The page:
Paragraph 7(1)(a) of the Act requires that any benefit under that provision must be determined on the date a taxpayer acquires the securities on the exercise of an option.
Paragraph 2 of CRA's Interpretation Bulletin IT-133, entitled Stock Exchange Transactions - Date of Disposition of Share ("IT-133"), indicates that a share traded on a stock exchange will usually be considered to have been disposed of or acquired for income tax purposes on the "settlement date", the date on or before which the vendor is required to deliver the share certificate and the purchaser is required to make payment. Paragraph 3 of the bulletin then provides an explanation of the rational for this position. In general, a disposition and an acquisition of a property is considered to occur when the property is transferred and, as a result of the transfer, the vendor is entitled to payment of the proceeds of disposition. In exchange-traded transactions, the vendor does not generally have any entitlement to the proceeds until the settlement date. Hence, an exchange-traded security is, in general, only acquired on the settlement date unless the facts, including the terms of a particular disposition, provide otherwise.
Paragraph 8 of IT-133 also states that this general rule does not apply to transactions that are not conducted through an exchange and that the treatment of such transactions will depend on the facts of the particular transactions. Accordingly, the above general position will not normally apply to the acquisition of securities by an employee from an employer through the exercise of an option agreement. In these cases, the facts of the situation, including the terms of the specific agreement, will determine when the securities are acquired. Nevertheless, it has been our experience that on the exercise of an option, an employee will normally pay for the securities at the time of the exercise of the option and will at that time also acquire the incidence of ownership of the securities. However, a determination of this in any particular situation is a question of fact and, in this respect, you may wish to consider the judicial decisions in Benham 2002 DTC 3902 (TCC); Clemiss 92 DTC 6509 (FCTD); Bell 92 DTC 2123 (TCC); Steen 88 DTC 6171 (FCA); Lintott 87 DTC 563 (TCC); and Grant 74 DTC 6252 (FCTD).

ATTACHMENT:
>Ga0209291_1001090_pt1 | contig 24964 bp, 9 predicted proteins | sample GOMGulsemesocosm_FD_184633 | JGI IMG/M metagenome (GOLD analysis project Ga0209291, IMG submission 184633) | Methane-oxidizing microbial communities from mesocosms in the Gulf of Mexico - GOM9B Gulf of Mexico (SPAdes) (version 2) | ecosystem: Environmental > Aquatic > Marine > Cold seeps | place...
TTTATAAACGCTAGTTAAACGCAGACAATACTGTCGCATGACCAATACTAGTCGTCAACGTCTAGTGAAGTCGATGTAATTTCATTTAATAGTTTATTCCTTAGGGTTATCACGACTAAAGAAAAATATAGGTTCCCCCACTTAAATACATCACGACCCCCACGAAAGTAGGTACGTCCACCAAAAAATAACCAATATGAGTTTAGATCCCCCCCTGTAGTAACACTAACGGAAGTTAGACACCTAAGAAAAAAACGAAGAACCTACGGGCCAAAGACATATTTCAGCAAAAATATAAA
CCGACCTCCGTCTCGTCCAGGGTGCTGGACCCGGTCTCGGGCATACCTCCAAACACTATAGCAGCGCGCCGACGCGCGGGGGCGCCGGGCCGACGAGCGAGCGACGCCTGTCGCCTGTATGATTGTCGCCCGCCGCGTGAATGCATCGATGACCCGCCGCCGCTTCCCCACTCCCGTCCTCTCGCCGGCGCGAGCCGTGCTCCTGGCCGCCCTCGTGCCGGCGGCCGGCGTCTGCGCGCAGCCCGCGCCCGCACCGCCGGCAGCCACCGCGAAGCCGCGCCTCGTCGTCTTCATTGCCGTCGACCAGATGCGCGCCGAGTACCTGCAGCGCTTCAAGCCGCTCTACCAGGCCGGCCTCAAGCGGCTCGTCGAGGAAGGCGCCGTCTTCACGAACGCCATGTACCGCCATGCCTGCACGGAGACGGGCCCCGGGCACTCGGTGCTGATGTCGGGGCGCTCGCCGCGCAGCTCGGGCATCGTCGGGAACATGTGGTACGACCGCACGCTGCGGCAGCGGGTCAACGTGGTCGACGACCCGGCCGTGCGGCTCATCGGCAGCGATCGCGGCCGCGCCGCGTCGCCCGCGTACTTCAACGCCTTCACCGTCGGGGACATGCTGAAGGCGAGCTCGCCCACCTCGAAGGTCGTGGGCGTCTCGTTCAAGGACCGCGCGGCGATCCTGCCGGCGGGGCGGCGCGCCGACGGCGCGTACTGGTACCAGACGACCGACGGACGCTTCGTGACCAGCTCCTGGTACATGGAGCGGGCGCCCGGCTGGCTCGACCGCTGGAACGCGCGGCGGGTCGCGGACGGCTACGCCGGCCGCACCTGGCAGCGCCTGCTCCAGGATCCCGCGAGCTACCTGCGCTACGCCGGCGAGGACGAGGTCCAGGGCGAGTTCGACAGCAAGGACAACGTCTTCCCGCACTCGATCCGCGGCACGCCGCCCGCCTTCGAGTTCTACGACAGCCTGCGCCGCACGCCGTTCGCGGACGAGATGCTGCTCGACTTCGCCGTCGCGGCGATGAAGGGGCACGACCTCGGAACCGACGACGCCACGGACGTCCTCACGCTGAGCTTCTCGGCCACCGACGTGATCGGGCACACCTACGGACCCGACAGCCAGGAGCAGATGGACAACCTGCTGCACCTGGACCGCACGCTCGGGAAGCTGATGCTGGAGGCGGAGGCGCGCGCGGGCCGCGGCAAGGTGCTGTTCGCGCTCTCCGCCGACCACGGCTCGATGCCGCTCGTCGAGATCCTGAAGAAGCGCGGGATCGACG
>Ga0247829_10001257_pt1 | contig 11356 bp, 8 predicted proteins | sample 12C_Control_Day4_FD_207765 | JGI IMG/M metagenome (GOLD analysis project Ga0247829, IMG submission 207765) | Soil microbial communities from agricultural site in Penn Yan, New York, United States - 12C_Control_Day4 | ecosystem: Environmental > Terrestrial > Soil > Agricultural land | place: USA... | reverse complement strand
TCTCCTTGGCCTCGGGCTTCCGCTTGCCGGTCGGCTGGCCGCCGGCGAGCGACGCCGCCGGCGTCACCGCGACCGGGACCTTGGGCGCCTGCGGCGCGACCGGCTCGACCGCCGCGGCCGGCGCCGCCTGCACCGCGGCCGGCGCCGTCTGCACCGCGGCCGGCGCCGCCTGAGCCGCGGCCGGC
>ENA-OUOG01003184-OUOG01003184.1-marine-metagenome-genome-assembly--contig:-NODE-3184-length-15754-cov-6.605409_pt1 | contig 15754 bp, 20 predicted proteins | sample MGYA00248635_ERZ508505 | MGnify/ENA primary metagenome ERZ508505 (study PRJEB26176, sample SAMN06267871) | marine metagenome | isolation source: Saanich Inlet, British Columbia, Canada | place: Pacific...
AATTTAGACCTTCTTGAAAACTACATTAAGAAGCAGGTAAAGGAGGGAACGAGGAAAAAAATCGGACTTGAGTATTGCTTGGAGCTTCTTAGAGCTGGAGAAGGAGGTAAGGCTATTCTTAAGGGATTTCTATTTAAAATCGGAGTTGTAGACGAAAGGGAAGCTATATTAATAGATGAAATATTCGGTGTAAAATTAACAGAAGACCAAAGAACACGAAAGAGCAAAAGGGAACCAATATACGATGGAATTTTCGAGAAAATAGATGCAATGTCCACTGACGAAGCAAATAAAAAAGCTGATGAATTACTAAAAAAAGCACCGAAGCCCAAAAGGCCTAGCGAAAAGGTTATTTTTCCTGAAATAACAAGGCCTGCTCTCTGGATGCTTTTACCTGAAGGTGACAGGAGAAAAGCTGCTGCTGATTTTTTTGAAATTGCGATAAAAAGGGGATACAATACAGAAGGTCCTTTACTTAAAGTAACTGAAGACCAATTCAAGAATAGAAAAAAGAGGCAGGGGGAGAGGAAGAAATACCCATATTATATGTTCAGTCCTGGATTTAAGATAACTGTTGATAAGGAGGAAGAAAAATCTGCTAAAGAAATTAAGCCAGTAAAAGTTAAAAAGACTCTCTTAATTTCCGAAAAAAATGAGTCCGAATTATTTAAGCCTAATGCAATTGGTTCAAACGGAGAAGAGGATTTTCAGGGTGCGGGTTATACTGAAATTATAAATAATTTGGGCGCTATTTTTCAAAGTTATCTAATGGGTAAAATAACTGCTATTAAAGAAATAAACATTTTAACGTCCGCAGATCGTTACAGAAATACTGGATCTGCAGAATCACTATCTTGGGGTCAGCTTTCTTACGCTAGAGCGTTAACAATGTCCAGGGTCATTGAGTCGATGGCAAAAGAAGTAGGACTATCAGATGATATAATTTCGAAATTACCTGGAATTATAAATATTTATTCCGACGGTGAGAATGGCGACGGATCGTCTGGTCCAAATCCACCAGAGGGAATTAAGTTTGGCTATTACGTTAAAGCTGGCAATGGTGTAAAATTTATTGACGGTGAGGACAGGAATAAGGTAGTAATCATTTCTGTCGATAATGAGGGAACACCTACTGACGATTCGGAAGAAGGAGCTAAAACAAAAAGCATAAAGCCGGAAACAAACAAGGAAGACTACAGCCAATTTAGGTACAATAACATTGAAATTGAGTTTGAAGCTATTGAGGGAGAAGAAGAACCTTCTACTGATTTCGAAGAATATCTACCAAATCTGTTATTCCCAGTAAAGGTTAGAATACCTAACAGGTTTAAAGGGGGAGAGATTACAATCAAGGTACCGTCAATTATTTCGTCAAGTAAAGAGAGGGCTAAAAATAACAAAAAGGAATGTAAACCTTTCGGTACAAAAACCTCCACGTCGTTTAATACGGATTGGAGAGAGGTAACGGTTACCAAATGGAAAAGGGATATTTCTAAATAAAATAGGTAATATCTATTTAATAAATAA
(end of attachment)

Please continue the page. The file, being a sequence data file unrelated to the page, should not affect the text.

In the case of a cashless exercise of an option, it has been our understanding that an employer is only entitled to receive the proceeds from the issue of securities under an option at the time the broker receives the particular securities, the employee is entitled to the proceeds of the sale of identical securities through the exchange-based short sale and the proceeds are held in the broker's account. In other words, we understand that, in general, the settlement date of the short sale is also the date the employee acquires the securities from the employer. However, the decision by the Tax Court of Canada in Benham, referred to above and decided on the specific facts of that case, indicates that this may not always be the case. Accordingly, we cannot provide a more definitive response to your enquiry.
In your submission, you also enquired about the treatment for tax purposes of brokerage and other fees associated with the exercise of an option.
Paragraph 21 of IT Bulletin IT-113R4, entitled Benefits to Employees - Stock Options, indicates that commissions, brokerage fees or transfer taxes that would be payable on a disposition of securities are not to be taken into account in measuring the amount of any benefit under section 7 but that they do enter into the calculation of any capital gain or loss, as the case may be, on the actual disposition of the securities by an employee. Also, in our view, the transaction fees paid to a broker or other plan administrator, do not represent the cost of acquiring an option under subparagraph 7(1)(a)(iii) of the Act or an amount paid "for" a security as contemplated by subparagraph 7(1)(a)(ii) of the Act.
We trust our comments will be of assistance to you.
Roberta Albert, CA
Financial Industries Division
Income Tax Rulings Directorate
Policy and Planning Branch